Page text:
.
R

ussia and Turkey have been major rivals throughout most of history but now they behave as situational partners, co-arbitrating several conflicts around the globe. Their geopolitical deals can have a serious impact on countries such as Syria, Libya, Armenia, and Azerbaijan, although Moscow and Ankara continue to remain at odds over some crucial issues.

For the Kremlin, Crimea is an integral part of Russia. Turkey, on the other hand, strongly opposed Moscow’s incorporation of the peninsula into the Russian Federation in 2014. Moreover, Ankara openly supports Ukraine’s Crimean Platform—a diplomatic initiative announced by Ukrainian President Volodymyr Zelensky, whose goal is to coordinate international efforts to restore Kyiv’s sovereignty over the region. In August, Turkish Foreign Minister Mevlut Cavusoglu participated in the Inaugural Summit of the Crimea Platform, and the country’s President Recep Tayip Erdogan told the world leaders at the 76th session of the UN General Assembly that Turkey supports the territorial integrity and sovereignty of Ukraine, including the territory of Crimea, the annexation of which Ankara does not recognize. Previously, the Turkish Foreign Ministry called Russian parliamentary elections held in Crimea “illegal and invalid,” which drew criticism in Moscow. Still, Russia’s reaction on such statements was rather soft. The Kremlin’s spokesman Dmitry Peskov said that Erdogan’s remark had left “an unpleasant trace,” but Moscow decided not to excessively inflame the situation.

"After all, Turkey is our partner with which we have quite developed relations, and with which we also have persisting differences against the background of these developed relations," Peskov pointed out.

Indeed, the Russo-Turkish situational partnership prevails over such disagreements. In southern Turkey, Russian nuclear conglomerate Rosatom is building a nuclear power plant worth USD $20 billion. According to reports, the Akkuyu plant’s first reactor could become operational next year. The TurkStream pipeline, providing natural gas from Russia directly to Turkey, and further to Europe, has already been completed. The pipeline, with an annual capacity of 31.5 billion cubic meters, has an enormous importance for Ankara, given that it has turned Turkey into a regional gas hub.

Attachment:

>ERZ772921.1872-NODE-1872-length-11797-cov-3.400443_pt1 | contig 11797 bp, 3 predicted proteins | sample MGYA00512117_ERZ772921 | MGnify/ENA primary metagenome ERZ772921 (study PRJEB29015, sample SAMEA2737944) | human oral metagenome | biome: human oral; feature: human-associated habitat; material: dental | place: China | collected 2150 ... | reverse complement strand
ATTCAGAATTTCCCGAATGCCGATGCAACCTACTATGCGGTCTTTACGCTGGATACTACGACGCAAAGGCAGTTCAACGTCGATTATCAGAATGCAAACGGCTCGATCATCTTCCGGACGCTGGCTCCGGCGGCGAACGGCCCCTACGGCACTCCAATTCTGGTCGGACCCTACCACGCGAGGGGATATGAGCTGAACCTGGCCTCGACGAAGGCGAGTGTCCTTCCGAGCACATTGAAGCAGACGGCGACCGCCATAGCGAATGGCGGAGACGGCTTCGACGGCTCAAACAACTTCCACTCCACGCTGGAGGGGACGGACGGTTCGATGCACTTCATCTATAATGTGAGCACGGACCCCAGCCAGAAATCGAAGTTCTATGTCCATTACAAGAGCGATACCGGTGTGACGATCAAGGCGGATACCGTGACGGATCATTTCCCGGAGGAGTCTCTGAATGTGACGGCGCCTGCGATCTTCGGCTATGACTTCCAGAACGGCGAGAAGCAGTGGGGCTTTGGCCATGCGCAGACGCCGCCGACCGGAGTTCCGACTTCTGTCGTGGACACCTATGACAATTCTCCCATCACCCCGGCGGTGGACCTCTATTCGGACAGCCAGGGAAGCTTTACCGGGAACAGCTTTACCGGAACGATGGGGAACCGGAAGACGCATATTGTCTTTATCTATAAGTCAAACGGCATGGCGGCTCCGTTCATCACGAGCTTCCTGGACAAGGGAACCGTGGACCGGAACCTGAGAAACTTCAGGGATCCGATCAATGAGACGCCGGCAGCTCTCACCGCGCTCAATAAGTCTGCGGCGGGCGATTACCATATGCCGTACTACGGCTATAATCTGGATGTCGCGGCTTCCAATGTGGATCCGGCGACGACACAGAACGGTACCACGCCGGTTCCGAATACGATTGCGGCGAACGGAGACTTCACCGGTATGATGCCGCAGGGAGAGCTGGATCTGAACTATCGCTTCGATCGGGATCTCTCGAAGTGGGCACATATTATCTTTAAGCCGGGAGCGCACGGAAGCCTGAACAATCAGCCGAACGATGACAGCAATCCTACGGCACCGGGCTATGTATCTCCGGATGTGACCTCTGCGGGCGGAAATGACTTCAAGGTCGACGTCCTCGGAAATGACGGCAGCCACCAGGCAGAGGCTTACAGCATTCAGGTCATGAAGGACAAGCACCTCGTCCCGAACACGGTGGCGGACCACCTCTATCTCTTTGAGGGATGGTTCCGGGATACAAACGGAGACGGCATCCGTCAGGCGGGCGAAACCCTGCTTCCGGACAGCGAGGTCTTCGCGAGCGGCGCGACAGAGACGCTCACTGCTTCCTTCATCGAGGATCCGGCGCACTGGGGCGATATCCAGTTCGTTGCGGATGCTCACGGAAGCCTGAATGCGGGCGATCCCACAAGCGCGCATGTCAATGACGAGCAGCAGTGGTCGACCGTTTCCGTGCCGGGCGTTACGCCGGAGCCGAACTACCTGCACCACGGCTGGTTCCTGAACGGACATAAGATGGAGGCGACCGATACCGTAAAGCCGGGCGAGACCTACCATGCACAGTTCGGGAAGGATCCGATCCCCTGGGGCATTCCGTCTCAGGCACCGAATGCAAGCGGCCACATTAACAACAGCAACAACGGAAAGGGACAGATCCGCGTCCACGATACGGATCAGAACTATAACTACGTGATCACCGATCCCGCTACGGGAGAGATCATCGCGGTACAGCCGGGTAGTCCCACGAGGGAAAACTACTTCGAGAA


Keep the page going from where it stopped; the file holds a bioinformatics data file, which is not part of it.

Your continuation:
“And now, when we see quite difficult, turbulent processes on the European gas market, Turkey is feeling absolutely confident and stable,” Russian President Vladimir Putin said during the recent meeting with his Turkish counterpart in the Russian Black Sea resort of Sochi.

Besides energy, over the past few years the two nations have also increased defense cooperation. In 2019, Russia delivered the S-400 missile system to Turkey, which led to the U.S. sanctions against its NATO ally. In spite of that, Ankara is determined to buy a second batch of the sophisticated Russian weapons.

“In the future, nobody will be able to interfere in terms of what kind of defense systems we acquire, from which country at what level,” Erdogan recently said.

Washington, on the other hand, already warned Ankara that sanctions are mandated for any entity that does significant business with the Russian military or intelligence sectors.

“Any new purchases by Turkey must mean new sanctions,” Senate Foreign Relations Committee wrote on Twitter.

Such threats do not seem to worry Ankara too much. Russia and Turkey reportedly agreed to deepen their defense partnership, particularly in the field of the construction of the aircraft engines, fighter jets, and submarines. On the other hand, Turkey is actively increasing military ties with Ukraine, which is something that Moscow verbally condemns, but is not taking any practical steps to prevent. Days after the summit between Putin and Erdogan, Kyiv and Ankara signed a memorandum to establish joint training and maintenance centers for Turkish armed drones. Previously, Ukraine purchased 12 Bayraktar drones from Turkey, and now plans to buy 24 additional unmanned combat aerial vehicles from Turkish defense company Baykar.

Bayraktar drones played a crucial role during the conflict in Nagorno-Karabakh between Russia’s ally Armenia and Turkey-backed Azerbaijan in the Fall of 2020. The 44-day war resulted in the Armenian defeat, and Russia strengthened its position as a regional arbiter after Moscow deployed some 2000 peacekeeping troops to the turbulent region. However, although the Caucasus has traditionally been in Russia’s geopolitical orbit, the Kremlin will now have to share its influence in the energy-rich region with its “partner” Turkey. Ankara is now an ally of Azerbaijan, and reports suggest that Turkish leadership is interested in opening a military base in the Caucasus nation that borders Russia.